Please join us for a teleseminar this Wednesday, April 23 at 12 Noon ET on what you need to know about the Heartbleed security bug, presented by Khurram Nasir Gore and Timothy J. Nagle of Reed Smith’s Data Privacy, Security, and Management group, and leading internet security company, IID.

Key information to be presented includes:

  • Heartbleed – it’s not just about your website. What are your full risks and exposures with any software, be it open source libraries or other code you deploy widely? Custom apps, networking gear, email servers, mobile apps – they can all be affected.

  • Taking advantage of this opportunity to do a full inventory and understand your exposures/risks ahead of the next major vulnerability announcement, so you can prepare ahead of time.

  • Who is taking advantage of Heartbleed or the next incident like this to penetrate your network or steal your protected information? In the hours after Heartbleed was announced, several companies and organizations were attacked with usernames/passwords syphoned. How can you find out about these kinds of attacks and defend yourself while mitigating the problem, since you can’t take everything offline?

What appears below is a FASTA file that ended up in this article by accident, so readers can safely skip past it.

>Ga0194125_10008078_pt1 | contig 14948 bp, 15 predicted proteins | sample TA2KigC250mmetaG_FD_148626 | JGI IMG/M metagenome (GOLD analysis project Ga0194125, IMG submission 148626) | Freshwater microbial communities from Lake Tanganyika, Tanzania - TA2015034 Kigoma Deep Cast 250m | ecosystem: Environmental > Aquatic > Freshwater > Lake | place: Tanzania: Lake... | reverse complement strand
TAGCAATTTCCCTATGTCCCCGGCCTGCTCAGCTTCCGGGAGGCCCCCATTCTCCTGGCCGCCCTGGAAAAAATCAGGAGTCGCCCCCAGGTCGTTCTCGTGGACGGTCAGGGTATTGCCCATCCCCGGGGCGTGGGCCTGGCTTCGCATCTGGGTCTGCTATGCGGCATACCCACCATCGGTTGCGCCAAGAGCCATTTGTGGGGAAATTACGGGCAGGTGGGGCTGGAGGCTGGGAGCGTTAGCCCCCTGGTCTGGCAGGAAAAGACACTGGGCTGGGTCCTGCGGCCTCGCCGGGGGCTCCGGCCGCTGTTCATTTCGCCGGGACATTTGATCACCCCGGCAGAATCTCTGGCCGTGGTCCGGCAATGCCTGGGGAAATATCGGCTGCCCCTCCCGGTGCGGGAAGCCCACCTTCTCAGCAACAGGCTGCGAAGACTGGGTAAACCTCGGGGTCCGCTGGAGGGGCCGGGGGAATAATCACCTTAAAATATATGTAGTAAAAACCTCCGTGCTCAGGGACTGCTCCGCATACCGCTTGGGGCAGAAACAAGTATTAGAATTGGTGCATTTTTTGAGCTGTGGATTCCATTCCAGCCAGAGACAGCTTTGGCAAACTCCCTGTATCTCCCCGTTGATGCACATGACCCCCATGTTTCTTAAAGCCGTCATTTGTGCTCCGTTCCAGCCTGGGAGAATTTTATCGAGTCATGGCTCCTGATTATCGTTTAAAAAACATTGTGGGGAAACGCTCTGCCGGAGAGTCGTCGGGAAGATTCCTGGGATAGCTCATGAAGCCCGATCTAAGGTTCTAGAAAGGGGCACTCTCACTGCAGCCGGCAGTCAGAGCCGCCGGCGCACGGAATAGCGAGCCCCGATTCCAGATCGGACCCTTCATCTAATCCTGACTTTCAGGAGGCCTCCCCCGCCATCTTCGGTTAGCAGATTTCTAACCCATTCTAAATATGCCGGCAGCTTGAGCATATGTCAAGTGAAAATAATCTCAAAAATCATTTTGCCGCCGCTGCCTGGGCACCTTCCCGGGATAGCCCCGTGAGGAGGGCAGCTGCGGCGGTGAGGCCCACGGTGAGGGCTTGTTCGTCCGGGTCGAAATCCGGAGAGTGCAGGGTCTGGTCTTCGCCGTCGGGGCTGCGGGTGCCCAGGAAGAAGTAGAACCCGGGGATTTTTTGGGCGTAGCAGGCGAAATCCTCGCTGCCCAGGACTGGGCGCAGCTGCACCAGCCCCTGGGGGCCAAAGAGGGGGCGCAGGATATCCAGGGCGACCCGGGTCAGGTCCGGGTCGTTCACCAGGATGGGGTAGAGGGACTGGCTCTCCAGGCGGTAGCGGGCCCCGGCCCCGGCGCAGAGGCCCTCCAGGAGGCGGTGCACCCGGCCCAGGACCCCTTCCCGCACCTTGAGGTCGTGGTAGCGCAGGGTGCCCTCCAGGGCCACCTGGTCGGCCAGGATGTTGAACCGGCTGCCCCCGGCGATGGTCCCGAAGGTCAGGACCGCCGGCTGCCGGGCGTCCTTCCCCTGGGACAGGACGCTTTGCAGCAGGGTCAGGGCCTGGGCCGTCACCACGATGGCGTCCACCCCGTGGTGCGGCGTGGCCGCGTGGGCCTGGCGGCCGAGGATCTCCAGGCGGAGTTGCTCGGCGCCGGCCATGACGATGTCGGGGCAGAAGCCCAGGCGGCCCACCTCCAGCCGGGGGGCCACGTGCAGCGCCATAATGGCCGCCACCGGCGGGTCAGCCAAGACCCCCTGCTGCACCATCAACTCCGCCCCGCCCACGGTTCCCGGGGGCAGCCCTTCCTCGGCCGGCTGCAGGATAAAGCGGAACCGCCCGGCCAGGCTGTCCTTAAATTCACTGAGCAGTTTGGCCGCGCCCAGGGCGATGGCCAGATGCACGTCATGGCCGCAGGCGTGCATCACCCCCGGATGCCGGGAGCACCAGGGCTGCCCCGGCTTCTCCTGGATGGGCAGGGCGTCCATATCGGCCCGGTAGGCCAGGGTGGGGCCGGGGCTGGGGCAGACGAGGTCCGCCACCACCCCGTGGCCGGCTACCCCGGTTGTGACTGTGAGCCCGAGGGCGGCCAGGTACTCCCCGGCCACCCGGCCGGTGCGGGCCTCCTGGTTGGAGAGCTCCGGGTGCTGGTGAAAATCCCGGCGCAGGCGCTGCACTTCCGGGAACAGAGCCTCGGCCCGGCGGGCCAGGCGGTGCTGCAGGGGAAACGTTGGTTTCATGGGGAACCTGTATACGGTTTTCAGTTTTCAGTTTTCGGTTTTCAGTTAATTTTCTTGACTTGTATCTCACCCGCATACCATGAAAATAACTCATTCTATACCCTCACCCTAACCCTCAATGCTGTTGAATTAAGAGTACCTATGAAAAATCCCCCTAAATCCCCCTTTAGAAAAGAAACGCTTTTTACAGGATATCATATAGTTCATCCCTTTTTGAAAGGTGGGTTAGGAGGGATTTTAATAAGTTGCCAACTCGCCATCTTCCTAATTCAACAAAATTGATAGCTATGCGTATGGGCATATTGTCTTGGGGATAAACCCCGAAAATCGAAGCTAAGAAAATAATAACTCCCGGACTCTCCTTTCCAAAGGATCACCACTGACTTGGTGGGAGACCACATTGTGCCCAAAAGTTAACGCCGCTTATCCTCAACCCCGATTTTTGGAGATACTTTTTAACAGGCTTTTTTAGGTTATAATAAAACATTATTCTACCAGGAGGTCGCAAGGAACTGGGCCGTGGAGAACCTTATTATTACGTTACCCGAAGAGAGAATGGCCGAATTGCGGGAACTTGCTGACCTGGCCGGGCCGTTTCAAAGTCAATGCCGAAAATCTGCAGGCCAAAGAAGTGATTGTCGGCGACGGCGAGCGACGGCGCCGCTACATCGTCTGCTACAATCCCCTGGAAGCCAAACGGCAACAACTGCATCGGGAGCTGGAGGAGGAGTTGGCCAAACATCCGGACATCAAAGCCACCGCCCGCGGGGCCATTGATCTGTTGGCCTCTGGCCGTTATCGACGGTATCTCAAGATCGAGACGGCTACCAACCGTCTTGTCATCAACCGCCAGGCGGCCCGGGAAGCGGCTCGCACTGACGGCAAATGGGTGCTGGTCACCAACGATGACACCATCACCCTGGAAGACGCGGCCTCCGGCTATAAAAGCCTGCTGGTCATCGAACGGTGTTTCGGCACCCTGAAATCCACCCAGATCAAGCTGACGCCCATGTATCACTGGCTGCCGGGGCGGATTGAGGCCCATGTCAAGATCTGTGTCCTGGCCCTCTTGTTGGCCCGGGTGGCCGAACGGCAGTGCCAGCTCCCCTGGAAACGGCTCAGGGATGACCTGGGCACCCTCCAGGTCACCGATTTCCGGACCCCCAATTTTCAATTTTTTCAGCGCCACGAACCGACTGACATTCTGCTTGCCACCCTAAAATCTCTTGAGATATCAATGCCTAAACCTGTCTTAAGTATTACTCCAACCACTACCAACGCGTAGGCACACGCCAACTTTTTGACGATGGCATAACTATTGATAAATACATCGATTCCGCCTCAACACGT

• What kinds of tools, techniques, processes do you need to minimize damage from wide-ranging issues like this that affect entire industries or ecosystems?

  • How can you get quality information about wide-impact issues like this as they unfold, and collaborate with your peers to react responsibly and appropriately?

Date and Time:
Wednesday, April 23, 2014
12:00 p.m. ET / 11:00 a.m. CT / 9:00 a.m. PT  

Rod Rasmussen, President and Chief Technology Officer, IID
Khurram Nasir Gore, Reed Smith LLP, New York
Timothy J. Nagle, Reed Smith LLP, Washington, D.C.

About Heartbleed:
On April 7, 2014, the Heartbleed bug came to light as a massive blow to the security of the Internet, and all things connected. The Heartbleed bug is not a virus, but a security vulnerability caused by an error in the software writing of OpenSSL, an open-source implementation of the SSL and TLS protocols. Preliminary analyses indicate that up to two-thirds of all web servers were exposed to this security vulnerability. While the first response clearly should be to update all affected corporate systems, corporate counsel and information security officers will also have an opportunity to step back and consider the sufficiency of their incident-response procedures and configuration-management processes.